Multi-material resin 3D printing

Multi-Material Resin 3D Printing Tutorial

I recently wrote a how-to guide on multi-color resin 3D printing. As soon as I saw that that technique was a success, I knew I wanted to try it with different material types as well.

There are several kinds of photosensitive resin available for 3D printing, which mimic different kinds of engineering plastics. For instance, you might have seen some labeled as “ABS-like.” But for this proof of concept, I wanted wildly different kinds of resins, so I chose a flexible resin and a standard rigid resin.

Supplies

You can use pretty much any rigid resin you like, but the stuff linked above is what I used here. There aren’t as many flexible resin options on the market. Siraya Tech’s Tenacious is probably the most well-known, but I used 3DMaterials’ SuperFast SuperFlex resin and was very impressed with it. It printed well on my ELEGOO Saturn 2 and was quite flexible.

The idea

As with the multi-color resin 3D printing technique, the idea here is to print an object in your primary material first. In my case, that was the flexible resin. That object should have modeled-in cavities that you can then fill with your secondary resin (the rigid resin).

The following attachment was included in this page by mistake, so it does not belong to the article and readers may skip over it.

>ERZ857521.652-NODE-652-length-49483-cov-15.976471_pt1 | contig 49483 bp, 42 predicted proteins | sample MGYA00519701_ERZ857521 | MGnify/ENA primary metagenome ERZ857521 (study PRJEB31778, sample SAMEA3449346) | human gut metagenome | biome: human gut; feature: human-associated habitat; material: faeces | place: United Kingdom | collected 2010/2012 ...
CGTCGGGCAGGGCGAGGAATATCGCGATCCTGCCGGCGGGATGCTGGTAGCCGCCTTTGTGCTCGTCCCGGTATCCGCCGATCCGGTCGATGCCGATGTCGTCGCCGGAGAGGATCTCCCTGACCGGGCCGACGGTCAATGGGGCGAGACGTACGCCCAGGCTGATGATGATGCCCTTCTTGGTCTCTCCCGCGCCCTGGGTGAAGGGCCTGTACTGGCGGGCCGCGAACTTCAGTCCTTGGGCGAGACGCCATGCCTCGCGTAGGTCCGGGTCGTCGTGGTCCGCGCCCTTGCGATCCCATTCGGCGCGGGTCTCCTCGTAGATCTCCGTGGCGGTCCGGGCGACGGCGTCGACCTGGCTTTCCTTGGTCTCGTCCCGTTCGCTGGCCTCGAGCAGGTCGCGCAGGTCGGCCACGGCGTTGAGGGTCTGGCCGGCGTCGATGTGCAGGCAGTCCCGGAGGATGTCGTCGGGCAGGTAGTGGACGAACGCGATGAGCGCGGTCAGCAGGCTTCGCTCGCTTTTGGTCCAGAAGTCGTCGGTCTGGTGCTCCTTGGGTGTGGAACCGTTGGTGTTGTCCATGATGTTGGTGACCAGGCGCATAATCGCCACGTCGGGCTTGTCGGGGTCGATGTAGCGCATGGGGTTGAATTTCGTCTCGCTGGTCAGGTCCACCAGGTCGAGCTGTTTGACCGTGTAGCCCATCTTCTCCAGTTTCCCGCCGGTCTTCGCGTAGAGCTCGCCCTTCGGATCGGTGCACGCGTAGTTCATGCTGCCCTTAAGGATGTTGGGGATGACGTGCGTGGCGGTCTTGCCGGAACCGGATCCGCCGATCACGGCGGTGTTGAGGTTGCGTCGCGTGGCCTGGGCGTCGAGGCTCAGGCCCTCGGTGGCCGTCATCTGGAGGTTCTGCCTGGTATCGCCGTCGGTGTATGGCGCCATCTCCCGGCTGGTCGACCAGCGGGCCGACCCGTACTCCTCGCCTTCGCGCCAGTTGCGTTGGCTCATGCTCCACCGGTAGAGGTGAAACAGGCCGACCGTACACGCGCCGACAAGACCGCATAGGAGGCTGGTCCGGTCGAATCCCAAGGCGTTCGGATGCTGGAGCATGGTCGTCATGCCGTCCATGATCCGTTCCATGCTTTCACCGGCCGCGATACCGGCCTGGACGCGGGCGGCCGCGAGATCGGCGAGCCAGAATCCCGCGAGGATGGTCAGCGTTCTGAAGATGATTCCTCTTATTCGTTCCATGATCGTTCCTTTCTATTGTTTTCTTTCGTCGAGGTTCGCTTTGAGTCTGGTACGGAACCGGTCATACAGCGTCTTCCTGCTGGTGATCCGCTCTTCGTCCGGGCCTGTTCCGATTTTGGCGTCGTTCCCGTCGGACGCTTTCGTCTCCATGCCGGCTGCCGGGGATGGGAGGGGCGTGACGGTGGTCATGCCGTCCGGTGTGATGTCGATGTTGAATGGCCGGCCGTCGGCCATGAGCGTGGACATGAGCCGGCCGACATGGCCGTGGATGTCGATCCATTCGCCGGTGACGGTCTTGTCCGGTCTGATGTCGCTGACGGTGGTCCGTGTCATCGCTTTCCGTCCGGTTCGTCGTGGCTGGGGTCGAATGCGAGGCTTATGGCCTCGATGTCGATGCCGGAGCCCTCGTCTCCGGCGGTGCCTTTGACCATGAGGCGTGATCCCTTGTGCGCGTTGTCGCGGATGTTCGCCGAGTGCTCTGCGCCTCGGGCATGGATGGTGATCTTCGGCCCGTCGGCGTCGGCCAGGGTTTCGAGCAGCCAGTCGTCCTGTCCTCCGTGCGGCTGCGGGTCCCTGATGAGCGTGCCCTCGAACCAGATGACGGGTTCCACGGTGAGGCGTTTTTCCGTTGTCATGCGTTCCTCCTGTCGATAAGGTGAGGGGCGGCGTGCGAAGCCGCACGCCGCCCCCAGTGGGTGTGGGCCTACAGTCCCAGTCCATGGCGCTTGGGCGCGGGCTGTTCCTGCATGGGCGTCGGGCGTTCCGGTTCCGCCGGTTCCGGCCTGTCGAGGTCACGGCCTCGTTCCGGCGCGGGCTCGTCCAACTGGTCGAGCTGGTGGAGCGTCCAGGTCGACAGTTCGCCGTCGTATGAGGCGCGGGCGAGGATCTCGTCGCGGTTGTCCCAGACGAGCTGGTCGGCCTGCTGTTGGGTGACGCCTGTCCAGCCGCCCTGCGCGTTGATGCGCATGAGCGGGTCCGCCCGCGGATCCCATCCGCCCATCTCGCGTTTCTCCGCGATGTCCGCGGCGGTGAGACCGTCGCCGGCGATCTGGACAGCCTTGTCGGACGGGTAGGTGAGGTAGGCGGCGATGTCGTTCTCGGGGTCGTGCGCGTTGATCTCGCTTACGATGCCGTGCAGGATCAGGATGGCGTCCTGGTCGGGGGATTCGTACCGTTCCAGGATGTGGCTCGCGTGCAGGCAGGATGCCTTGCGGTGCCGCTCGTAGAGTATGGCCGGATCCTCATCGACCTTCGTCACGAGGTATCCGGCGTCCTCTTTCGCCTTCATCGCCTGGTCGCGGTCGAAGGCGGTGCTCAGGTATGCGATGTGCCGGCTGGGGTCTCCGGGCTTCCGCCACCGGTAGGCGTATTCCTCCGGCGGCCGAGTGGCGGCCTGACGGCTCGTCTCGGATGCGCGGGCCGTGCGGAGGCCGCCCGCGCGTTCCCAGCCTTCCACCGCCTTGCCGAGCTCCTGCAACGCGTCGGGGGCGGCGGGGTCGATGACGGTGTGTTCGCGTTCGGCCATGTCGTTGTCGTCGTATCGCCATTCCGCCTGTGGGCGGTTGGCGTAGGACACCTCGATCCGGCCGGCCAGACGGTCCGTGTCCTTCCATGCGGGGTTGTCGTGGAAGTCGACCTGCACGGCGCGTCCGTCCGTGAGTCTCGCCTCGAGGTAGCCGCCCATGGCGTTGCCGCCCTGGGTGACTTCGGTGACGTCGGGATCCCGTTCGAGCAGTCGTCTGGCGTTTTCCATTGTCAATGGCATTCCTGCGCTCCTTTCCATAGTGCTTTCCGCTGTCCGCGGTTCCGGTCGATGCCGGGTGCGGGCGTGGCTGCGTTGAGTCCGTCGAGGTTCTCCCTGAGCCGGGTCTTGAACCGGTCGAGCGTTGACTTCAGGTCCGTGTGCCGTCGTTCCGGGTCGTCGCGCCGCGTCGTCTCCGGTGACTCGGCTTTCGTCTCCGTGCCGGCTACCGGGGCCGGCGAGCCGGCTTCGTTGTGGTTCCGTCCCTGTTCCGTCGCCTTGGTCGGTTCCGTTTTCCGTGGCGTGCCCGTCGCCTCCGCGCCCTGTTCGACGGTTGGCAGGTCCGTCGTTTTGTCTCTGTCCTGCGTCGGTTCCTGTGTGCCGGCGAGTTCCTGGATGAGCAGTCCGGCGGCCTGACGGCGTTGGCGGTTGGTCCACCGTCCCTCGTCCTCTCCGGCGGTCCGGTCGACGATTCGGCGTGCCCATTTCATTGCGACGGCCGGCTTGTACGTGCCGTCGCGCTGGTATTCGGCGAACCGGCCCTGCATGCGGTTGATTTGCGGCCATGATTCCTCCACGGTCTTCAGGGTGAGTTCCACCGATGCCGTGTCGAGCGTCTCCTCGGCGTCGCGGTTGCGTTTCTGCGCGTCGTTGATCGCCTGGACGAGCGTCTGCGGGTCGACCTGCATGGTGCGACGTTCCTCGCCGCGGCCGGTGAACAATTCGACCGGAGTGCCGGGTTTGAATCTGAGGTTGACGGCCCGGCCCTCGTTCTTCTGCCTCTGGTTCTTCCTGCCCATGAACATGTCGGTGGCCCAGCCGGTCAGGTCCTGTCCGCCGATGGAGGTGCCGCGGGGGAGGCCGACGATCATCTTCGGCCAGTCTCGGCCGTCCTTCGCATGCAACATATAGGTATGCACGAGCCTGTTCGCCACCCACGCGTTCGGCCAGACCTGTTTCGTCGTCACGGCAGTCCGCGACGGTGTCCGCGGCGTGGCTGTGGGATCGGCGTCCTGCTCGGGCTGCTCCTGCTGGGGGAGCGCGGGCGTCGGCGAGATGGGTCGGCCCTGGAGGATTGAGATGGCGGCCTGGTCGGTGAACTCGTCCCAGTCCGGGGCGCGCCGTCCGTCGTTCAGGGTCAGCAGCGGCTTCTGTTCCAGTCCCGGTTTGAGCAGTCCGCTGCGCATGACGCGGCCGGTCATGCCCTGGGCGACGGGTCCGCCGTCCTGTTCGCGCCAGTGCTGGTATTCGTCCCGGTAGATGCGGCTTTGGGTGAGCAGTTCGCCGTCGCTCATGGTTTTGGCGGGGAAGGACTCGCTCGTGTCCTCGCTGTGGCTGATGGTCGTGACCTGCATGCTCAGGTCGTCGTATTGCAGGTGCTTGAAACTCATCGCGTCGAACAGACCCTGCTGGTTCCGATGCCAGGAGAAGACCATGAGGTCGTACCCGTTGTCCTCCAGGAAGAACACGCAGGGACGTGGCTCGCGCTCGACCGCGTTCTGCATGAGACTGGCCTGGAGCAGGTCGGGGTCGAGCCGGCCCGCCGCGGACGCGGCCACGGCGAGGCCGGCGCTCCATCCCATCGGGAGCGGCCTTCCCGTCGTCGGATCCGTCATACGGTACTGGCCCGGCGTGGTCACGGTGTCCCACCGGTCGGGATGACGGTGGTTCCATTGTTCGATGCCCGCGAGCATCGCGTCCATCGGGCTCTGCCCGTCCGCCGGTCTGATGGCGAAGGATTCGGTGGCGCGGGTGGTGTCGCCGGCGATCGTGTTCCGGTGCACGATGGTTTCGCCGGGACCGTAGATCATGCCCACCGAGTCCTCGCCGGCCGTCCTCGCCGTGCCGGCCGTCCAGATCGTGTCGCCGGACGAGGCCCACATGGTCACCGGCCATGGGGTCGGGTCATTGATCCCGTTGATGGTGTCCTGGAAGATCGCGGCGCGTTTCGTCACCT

When you shine a 405nm UV flashlight on the liquid resin you just poured in, it will cure and harden. It will also fuse to the original print. Theoretically, you could fill several different cavities with different resin colors and materials. The result is a multi-material print.

Multi-material resin 3D printing
Multi-material resin 3D printing

Obviously, this does have some restrictions. Namely, your model needs to have accessible cavities for your secondary resin. This will limit the geometry you can print, but I think this technique could still be very useful.

The steps

My original guide on multi-color resin 3D printing goes into far more detail on each step, but I’ll cover the basics again here.

First, print your object using flexible filament.

Then, using a blunt syringe, fill the cavities with your rigid filament.

Use the UV flashlight to cure the new resin.

Refill and cure again until the cavities are full.

That’s it!

I’m a writer, maker, retrocomputing enthusiast, and former mechanical designer. Currently a full-time freelance technical writer and I am taking on new clients!

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